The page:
It’s illegal for foreign funds to be spent in American elections.

“Whether there was an effort by Russia to create a back channel or assist the Trump campaign through the NRA or gun-rights groups is an open question the committee’s minority has endeavored to answer for the past year,” California Rep. Adam Schiff, the top Democrat on the House Intelligence Committee, said in a statement to McClatchy. “Much work remains to be done concerning that thread of our investigation, including conducting witness interviews and receiving relevant documents from several organizations and individuals.”

Mitchell’s name surfaced after House Republicans announced this week they were ending the panel’s year-old investigation into Russia’s meddling, which had been plagued by months of partisan friction. They issued a 150-page report that concluded there was no “collusion” between Trump’s campaign and Russia. Angry Democrats responded by issuing a wide-ranging, 21-page status report on Tuesday laying out areas of inquiry that were short-circuited by the majority’s decision, vowing to pursue them independently.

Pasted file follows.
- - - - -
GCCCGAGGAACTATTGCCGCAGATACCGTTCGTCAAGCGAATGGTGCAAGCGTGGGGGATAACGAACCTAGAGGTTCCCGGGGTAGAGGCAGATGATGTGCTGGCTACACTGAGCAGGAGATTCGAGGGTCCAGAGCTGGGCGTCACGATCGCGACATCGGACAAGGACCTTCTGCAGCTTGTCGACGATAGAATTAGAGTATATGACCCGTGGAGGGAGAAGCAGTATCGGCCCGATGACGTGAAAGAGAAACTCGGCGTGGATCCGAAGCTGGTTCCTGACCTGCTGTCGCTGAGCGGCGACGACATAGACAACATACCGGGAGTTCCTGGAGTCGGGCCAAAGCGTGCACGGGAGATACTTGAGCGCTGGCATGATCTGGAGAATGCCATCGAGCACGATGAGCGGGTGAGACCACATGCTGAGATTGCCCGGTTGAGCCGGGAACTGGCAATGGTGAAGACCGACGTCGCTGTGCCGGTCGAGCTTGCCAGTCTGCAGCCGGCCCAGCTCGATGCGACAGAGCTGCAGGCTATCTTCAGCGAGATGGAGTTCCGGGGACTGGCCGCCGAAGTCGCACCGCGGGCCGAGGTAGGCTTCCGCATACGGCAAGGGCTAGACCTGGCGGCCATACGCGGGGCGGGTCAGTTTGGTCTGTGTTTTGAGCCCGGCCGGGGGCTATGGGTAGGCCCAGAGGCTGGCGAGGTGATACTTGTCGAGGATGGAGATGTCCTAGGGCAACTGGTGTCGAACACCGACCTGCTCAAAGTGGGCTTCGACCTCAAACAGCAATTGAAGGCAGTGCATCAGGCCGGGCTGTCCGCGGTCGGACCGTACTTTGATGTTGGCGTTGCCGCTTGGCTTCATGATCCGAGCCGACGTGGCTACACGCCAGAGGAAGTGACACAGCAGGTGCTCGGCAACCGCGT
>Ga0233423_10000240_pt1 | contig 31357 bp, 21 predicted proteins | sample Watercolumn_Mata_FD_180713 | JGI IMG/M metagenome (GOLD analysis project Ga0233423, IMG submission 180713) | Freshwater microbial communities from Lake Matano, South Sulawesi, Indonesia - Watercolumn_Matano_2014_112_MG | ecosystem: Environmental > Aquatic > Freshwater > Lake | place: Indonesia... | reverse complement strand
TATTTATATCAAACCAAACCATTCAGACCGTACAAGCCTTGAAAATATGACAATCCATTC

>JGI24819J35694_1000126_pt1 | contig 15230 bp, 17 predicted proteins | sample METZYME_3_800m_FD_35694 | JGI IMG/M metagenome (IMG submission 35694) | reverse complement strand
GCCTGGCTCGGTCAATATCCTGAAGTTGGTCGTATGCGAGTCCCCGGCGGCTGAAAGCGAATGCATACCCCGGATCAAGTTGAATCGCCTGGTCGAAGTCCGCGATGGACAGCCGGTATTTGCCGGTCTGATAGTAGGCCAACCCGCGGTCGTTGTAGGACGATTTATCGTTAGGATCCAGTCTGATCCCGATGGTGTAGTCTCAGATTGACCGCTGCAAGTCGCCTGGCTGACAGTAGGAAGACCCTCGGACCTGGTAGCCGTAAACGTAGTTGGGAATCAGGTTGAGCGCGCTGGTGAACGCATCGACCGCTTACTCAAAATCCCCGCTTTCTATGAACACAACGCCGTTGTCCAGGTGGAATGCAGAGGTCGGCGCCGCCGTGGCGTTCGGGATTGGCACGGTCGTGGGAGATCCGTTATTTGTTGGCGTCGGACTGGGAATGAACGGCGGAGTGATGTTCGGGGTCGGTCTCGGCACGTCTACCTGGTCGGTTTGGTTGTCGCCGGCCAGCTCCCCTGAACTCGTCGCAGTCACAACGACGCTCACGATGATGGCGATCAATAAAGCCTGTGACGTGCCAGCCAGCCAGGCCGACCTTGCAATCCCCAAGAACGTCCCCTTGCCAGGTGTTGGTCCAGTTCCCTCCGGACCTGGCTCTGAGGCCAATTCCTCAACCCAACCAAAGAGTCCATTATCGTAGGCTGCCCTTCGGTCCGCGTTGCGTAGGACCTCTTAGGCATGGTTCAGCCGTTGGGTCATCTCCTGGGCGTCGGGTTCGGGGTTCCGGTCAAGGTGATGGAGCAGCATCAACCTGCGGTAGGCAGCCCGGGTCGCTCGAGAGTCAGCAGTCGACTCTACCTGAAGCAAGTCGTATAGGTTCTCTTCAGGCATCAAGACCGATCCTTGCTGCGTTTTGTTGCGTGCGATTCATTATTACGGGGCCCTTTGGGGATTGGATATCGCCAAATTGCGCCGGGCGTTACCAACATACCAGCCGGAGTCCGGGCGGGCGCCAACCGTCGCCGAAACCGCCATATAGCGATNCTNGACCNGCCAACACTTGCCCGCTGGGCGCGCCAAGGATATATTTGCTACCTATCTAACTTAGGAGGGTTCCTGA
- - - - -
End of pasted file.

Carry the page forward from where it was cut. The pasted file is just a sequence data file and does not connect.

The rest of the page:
Mitchell was among more than two dozen people the Democrats said they would like to interview, including two other figures with connections to Torshin and the NRA. The report said Democratic investigators want to know if Mitchell “can shed light on the NRA’s relationship with Alexander Torshin” or other Russians and also want to see financial records from a South Dakota company and a Russian gun rights group..

Neither the FBI, which is working with Special Counsel Robert Mueller to investigate Russian meddling in the election, nor the congressional committees have provided details of potentially improper Russian involvement with the NRA.

It seems like it’s been recent but there’s more history than most of us realize. It’s deeper into places than we thought possible. We just haven’t been paying attention because, until now, it hasn’t perceptibly influenced our lives. It’s also complex and difficult to cover in a TV minute.

In the past decade the Russian government has mounted more than a dozen significant cyber attacks against foreign countries, sometimes to help or harm a specific political candidate, sometimes to sow chaos, but always to project Russian power.

Starting in 2007, the Russians attacked former Soviet satellites like Estonia, Georgia, and Ukraine, and then branched out to Western nations like the U.S. and Germany. U.S. intelligence officials and cyber experts say a strategy that pairs cyber attacks with on-line propaganda was launched by Russian intelligence a decade ago and has been refined and expanded ever since, with Putin’s blessing. Russia has shut down whole segments of cyber space to punish or threaten countries.